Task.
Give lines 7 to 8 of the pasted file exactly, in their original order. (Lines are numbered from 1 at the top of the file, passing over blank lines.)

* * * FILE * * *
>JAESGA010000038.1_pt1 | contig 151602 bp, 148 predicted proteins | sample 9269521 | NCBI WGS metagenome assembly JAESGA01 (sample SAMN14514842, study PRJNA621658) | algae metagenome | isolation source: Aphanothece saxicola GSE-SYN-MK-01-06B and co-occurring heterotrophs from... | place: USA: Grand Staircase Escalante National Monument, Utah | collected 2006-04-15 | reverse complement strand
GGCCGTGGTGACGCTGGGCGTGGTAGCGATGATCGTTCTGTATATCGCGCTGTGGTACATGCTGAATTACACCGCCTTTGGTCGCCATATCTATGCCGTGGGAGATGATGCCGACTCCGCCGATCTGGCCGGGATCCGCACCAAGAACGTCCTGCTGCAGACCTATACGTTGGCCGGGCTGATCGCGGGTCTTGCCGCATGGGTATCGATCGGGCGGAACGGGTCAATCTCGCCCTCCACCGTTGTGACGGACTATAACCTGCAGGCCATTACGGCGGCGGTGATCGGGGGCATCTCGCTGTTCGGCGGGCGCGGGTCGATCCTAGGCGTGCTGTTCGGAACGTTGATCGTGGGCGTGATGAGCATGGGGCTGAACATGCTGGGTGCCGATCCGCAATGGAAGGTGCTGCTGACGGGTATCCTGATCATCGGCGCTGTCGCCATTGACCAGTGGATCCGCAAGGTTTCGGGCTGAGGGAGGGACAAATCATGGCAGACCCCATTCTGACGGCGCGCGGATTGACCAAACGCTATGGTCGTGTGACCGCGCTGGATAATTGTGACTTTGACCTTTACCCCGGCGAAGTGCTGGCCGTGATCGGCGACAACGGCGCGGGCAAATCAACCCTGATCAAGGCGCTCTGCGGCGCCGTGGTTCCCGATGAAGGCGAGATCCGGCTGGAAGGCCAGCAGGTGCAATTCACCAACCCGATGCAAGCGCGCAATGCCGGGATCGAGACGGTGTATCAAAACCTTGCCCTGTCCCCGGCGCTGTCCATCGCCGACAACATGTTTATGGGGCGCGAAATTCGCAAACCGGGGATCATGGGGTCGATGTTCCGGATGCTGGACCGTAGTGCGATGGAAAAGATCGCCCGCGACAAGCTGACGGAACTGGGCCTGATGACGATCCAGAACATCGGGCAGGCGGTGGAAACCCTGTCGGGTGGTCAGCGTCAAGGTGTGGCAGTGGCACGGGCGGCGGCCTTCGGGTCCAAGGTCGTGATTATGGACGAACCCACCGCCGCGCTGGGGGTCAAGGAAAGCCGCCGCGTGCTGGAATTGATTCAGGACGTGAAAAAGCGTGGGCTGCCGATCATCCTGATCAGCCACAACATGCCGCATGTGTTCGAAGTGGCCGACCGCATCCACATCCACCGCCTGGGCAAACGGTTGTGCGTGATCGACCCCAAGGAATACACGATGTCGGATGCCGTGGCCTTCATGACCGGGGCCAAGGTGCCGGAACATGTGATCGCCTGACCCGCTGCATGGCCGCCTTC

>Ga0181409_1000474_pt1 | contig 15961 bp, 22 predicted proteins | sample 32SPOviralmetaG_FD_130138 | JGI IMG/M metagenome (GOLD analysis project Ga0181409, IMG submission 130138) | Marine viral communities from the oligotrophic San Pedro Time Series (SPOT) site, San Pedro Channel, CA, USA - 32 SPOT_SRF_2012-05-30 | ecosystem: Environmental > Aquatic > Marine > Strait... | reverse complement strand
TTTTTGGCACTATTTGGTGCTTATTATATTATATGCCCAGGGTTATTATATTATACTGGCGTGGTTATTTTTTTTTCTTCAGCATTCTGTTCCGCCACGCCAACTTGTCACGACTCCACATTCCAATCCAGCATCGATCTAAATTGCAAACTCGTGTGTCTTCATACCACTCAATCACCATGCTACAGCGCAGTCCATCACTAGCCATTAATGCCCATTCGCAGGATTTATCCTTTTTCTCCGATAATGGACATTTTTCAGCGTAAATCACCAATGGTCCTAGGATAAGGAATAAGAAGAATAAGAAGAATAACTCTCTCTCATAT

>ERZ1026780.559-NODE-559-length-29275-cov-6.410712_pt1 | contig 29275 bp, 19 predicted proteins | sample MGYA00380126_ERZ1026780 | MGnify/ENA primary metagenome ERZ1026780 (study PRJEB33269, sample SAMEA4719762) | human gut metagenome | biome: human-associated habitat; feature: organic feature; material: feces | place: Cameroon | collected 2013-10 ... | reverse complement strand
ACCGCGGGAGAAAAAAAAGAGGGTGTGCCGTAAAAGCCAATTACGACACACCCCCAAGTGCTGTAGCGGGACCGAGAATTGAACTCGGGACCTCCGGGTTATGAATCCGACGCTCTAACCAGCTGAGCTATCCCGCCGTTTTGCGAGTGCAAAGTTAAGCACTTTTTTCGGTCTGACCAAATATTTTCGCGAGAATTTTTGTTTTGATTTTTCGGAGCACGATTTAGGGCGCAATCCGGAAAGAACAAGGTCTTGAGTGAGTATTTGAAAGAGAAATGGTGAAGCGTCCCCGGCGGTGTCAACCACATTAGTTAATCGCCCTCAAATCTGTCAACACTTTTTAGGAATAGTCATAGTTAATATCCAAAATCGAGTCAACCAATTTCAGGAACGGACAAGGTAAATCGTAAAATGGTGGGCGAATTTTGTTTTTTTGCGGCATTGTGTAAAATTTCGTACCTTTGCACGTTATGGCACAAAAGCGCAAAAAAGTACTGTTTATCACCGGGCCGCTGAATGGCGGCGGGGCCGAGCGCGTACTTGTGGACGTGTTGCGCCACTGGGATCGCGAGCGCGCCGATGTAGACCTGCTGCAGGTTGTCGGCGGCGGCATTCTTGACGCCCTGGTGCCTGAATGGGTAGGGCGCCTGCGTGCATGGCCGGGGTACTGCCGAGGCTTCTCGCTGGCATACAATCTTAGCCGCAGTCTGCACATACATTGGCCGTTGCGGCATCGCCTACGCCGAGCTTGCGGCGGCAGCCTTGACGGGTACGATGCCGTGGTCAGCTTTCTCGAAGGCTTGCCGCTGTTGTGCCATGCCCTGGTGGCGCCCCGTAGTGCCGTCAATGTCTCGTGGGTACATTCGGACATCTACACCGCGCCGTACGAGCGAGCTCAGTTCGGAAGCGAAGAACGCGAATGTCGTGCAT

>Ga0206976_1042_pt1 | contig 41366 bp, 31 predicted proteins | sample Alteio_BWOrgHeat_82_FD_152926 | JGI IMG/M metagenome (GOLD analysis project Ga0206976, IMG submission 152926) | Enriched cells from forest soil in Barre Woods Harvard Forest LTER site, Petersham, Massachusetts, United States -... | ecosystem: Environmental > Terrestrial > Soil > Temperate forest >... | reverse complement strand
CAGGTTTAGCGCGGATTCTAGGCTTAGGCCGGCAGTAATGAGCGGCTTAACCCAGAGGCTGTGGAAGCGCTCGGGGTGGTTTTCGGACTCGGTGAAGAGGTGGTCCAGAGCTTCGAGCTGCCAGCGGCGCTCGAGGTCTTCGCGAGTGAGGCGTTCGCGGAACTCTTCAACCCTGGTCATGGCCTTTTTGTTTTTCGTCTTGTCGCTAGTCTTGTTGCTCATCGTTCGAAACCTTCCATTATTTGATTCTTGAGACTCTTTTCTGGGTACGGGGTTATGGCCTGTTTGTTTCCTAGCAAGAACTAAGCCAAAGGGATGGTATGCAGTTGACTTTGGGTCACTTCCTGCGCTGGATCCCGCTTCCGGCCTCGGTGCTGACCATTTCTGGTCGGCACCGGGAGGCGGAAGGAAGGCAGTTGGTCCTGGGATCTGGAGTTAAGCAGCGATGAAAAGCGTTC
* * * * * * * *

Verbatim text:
>Ga0206976_1042_pt1 | contig 41366 bp, 31 predicted proteins | sample Alteio_BWOrgHeat_82_FD_152926 | JGI IMG/M metagenome (GOLD analysis project Ga0206976, IMG submission 152926) | Enriched cells from forest soil in Barre Woods Harvard Forest LTER site, Petersham, Massachusetts, United States -... | ecosystem: Environmental > Terrestrial > Soil > Temperate forest >... | reverse complement strand
CAGGTTTAGCGCGGATTCTAGGCTTAGGCCGGCAGTAATGAGCGGCTTAACCCAGAGGCTGTGGAAGCGCTCGGGGTGGTTTTCGGACTCGGTGAAGAGGTGGTCCAGAGCTTCGAGCTGCCAGCGGCGCTCGAGGTCTTCGCGAGTGAGGCGTTCGCGGAACTCTTCAACCCTGGTCATGGCCTTTTTGTTTTTCGTCTTGTCGCTAGTCTTGTTGCTCATCGTTCGAAACCTTCCATTATTTGATTCTTGAGACTCTTTTCTGGGTACGGGGTTATGGCCTGTTTGTTTCCTAGCAAGAACTAAGCCAAAGGGATGGTATGCAGTTGACTTTGGGTCACTTCCTGCGCTGGATCCCGCTTCCGGCCTCGGTGCTGACCATTTCTGGTCGGCACCGGGAGGCGGAAGGAAGGCAGTTGGTCCTGGGATCTGGAGTTAAGCAGCGATGAAAAGCGTTC